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Secretary of Labor Thomas E. Perez
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Secretary of Labor Hilda L. Solis

Remarks for Secretary Hilda L. Solis
MALDEF Repatriation Monument Dedication
Sunday, February 26, 2012
Los Angeles, CA

Good morning. Buenos dias.

Thank you all for that warm welcome. Y muchas gracias, Eva, for that kind introduction. It's so good to see you. It's great to be home. And it's especially great to be here at “la placita" — a place that has meant so much to our culture and to the advancement our community.

There is truly no better place for this dedication.

I've been honored to speak from the MALDEF podium many times throughout my career in public service. And every time it's been a very special privilege, as I hold the work of this organization very close to my heart. But every now and then, we come together to recognize moments in the history of our community like this one.

Moments that remind us of the struggle endured by those before us. Of the progress we've made and that renew our spirit to continue championing the challenges of our day.

We still have so much work to do.

This mass exodus of our people during the Depression era was indeed a very dark period in our history — as a community — and as a nation. Unfortunately, it's also a period that is often overlooked by our history books. But this story needs to be remembered — and told.

That's why this monument is so important. And that's why, as Eva mentioned, I commissioned a panel in Congress to study this time in our history and made a bold call for a formal apology to Latino families. But you know we need to do more.

Especially now, as the rhetoric surrounding modern-day immigrants has become increasingly demonizing — and hauntingly similar to that of the Depression era.

You know what they're calling us: Incompetent... thugs... criminals. You know it's not true. We need to help change that conversation.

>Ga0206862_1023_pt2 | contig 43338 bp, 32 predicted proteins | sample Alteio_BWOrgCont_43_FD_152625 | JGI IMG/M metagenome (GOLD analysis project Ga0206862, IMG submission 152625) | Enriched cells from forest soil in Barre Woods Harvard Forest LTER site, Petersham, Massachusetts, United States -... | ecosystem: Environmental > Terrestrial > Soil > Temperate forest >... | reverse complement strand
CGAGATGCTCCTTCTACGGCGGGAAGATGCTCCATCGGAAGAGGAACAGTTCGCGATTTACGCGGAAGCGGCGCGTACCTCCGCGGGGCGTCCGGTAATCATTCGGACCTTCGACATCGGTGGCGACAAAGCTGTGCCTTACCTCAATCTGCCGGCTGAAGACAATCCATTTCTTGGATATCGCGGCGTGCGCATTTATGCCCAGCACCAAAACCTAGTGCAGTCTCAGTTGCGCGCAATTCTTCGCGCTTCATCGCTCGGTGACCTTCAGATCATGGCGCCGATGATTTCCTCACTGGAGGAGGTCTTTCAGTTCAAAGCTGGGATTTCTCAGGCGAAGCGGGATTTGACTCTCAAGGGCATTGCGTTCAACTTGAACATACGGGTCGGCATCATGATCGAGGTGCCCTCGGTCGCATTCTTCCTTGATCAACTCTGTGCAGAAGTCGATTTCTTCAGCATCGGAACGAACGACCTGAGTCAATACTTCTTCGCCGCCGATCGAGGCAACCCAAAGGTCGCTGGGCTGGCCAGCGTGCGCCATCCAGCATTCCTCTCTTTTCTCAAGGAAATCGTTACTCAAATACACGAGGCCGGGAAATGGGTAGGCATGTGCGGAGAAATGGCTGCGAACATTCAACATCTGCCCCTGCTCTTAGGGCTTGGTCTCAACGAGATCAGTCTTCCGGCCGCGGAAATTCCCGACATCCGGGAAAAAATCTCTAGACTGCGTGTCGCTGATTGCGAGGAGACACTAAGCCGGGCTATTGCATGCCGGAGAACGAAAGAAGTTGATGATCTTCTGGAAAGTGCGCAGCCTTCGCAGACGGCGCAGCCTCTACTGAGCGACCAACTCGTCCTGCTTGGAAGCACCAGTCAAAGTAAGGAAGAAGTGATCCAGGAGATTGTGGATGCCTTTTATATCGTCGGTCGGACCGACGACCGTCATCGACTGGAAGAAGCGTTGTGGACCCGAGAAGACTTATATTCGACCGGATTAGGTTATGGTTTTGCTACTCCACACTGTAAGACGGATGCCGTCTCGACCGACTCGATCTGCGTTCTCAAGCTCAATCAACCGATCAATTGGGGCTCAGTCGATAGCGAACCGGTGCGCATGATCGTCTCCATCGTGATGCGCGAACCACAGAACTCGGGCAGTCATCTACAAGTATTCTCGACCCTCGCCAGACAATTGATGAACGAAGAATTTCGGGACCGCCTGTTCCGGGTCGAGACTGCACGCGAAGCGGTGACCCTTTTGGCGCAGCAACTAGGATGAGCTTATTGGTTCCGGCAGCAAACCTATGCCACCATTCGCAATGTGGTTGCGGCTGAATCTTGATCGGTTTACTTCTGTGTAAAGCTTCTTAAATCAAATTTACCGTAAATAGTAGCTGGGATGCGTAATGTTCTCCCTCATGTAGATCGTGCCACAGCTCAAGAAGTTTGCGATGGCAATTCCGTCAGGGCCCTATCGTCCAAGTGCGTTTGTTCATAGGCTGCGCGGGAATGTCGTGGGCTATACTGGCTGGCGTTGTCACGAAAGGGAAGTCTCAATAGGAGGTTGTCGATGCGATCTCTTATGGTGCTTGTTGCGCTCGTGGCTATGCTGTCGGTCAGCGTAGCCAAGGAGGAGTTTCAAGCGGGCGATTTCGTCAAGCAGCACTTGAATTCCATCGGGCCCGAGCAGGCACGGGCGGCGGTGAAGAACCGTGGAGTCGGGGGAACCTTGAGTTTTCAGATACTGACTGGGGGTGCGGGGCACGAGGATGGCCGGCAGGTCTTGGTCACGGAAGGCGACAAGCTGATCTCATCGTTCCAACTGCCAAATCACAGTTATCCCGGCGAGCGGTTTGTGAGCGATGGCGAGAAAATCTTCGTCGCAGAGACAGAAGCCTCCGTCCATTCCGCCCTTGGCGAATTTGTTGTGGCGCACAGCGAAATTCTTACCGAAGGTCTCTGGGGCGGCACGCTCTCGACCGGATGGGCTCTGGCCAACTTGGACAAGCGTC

Waves of immigrants have contributed vastly to the wealth and prosperity of America. Even still, we're seeing these images painted all across the country. In Texas and Arizona, and especially in Alabama, where the anti-immigrant activity mirrors that of the Depression the most.

You know that in tough economic times vulnerable communities are the easiest target for exploitation. In so many ways, they take the hardest hit.

Families in Alabama are packing up and fleeing the state, leaving behind their homes and the hope of a better life for their children. Immigrant workers are being forced to abandon their jobs.

As a result, agricultural fields are thinning. Crops are going bad. Businesses are closing. Investors are looking elsewhere and students aren't showing up to school. So this kind of marginalization doesn't just hurt immigrant communities — it hurts everyone. It hurts businesses, depresses wages, and devastates entire communities and local economies.

At a time when we're re-building this country to compete in a 21st century economy, that's just something we cannot afford.

If we are serious about meeting the challenges of our future, and if the promise of America is to be realized, then we must be a nation that embraces the contributions of every person — from every community — regardless of where they come from.